• Key principles of quality facilitation
      • Basics of understanding people
      • Basics of communication
      • The anatomy of the facilitation process
      • Applications of Facilitation:
        • Analysis and action research
        • Structured decision making
        • Planning in all its forms
        • Problem solving
        • Conflict resolution, mediation, negotiation
        • Learning (training and development)
        • Team development
      • Benefits of Facilitation:
        • Improving decision making
        • Improving group dynamics
        • Assisting decision makers through change process
        • Creative problem solving
        • Achieving common focus and priorities for groups with divergent views
        • Challenging existing paradigms
        • Improved planning;
        • Higher levels of buy in and ownership for planning and change.
    • Program Content
      • Definition of facilitation
      • Facilitation is about change
      • Applications and benefits of facilitation
      • Characteristics and competencies of the facilitator
      • Key principles of quality facilitation
      • Basics of understanding people
      • Basics of communication
      • The anatomy of the facilitation process
    •  
    • Characteristics of a good facilitator 1. Enjoy working with , and helping people to feel good about themselves and achieve their desired results; 2. Ability to analyze comments, understand how they relate to the topic, and develop appropriate responses; 3. Communicate clearly by making specific, concise points, using appropriate levels of energy to build excitement and enthusiasm; 4. Practice active listening by engaging a speaker, listening attentively, and asking probing questions; 5. Convey warmth to others by using smiles, praises, and gestures in one-on-one and group interactions; 6. Demonstrate self-confidence and leadership when working with others, being the person others look to for direction and counsel; 7. Have a business-orientation with an interest in finding methods to improve the way things are done, looking beyond the narrow focus of a job to the greater scope of the business.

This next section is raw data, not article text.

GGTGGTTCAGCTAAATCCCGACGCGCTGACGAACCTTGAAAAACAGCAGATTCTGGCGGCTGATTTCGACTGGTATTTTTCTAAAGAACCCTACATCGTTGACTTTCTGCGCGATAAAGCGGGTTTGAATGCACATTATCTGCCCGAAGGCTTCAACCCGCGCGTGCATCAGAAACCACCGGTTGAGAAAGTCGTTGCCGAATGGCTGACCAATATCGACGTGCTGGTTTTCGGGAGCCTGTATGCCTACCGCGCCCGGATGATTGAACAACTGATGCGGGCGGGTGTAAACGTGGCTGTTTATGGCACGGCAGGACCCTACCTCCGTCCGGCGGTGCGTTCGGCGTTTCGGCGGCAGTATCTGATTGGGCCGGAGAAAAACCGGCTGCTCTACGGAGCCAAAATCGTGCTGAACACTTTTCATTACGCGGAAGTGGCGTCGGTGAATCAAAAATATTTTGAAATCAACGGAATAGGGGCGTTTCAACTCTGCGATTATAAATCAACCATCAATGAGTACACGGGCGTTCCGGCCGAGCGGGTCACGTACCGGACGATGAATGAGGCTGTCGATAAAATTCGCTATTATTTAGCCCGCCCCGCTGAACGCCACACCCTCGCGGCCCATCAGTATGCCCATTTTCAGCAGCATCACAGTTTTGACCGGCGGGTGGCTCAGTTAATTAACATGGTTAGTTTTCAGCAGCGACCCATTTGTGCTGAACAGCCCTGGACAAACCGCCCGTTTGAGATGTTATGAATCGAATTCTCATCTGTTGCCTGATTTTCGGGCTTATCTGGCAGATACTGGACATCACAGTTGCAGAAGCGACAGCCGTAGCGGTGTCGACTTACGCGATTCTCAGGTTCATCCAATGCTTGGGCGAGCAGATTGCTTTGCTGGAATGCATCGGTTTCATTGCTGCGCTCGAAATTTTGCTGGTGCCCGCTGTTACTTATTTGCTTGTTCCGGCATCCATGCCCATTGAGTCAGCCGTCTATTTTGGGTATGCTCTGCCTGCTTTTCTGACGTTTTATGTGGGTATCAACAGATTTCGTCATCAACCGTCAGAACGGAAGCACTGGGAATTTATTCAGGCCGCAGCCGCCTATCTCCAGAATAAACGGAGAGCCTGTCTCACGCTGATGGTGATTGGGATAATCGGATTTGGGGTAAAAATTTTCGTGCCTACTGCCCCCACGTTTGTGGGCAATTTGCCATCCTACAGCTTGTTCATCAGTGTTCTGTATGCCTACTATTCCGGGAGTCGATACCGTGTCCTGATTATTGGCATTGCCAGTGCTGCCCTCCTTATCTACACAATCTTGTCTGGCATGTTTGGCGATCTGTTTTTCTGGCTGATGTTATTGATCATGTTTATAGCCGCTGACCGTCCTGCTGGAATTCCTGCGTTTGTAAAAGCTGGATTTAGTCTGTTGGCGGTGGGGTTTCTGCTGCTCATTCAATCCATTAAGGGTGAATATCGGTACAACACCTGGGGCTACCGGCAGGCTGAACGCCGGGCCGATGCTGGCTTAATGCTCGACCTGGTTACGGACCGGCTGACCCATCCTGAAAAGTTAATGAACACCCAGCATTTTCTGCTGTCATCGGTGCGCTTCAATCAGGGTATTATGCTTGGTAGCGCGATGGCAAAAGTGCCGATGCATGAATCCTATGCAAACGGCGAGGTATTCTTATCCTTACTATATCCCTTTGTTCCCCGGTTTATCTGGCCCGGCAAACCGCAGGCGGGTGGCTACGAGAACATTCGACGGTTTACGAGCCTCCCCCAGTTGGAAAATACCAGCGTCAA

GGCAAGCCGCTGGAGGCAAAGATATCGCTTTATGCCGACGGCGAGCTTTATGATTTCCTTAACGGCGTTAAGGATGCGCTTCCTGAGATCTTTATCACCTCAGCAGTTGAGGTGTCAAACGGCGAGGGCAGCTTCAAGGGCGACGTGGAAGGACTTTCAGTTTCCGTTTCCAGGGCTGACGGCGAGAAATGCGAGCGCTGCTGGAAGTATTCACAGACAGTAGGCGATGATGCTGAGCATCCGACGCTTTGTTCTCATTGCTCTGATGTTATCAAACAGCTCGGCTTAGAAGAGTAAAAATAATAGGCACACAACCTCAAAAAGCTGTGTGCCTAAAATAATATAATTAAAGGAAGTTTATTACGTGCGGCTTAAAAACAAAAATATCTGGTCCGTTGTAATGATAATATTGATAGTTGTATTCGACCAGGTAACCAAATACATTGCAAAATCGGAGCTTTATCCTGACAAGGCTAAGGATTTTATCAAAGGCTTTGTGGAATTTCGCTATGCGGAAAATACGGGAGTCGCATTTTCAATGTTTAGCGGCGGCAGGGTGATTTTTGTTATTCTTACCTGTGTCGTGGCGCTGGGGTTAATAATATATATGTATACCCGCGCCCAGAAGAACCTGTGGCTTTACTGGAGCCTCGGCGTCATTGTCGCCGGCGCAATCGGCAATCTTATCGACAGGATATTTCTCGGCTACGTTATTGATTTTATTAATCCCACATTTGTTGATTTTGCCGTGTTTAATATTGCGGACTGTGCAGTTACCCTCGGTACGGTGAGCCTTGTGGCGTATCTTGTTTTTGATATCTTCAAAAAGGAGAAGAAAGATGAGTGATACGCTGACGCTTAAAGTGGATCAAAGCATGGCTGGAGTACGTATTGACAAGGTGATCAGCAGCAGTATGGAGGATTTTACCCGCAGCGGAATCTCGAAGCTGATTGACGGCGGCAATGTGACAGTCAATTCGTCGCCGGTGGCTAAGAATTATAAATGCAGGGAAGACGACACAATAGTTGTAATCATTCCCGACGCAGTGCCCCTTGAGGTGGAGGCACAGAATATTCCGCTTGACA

•  
    • Competencies of a good facilitator
      • Workshop design
      • Coordinate discussion to logical conclusion
      • Use tools and techniques to create a participative environment e.g. ice breakers, games, activities using drawings, diagrams, role play, discussions in pairs, small groups etc
      • Creating an atmosphere of trust, confidence and support
      • Promoting empowerment of participants, and being able to let go and trust the group
      • Transferring a sense of ownership and responsibility to the participants
      • Exercise effective listening
      • Use micro facilitation skills to move discussion to a desired conclusion (example, paraphrasing)
      • Use tools and techniques for analysis, problem solving, generating creative solutions, prioritizing and decision making
      • Communicating verbally (including making presentations) and in writing.
    • Habits of a good facilitator Habit #1 : Be Proactive. Take responsibility. Habit #2: Begin With The End In Mind. Decide first what the outcome of the workshop should be. Habit # 3 : Put First Things First. Preparation and logistics are as important as the process; Habit #4: Think Win/Win. Seek solutions so everyone wins; Habit #5: Seek First to Understand. Listen until you understand; Habit #6 : Synergize. Cooperate creatively. Create a climate where people can “speak out”; Habit #7 is Renewal. Facilitation is like golf – you always have something to learn (stay humble).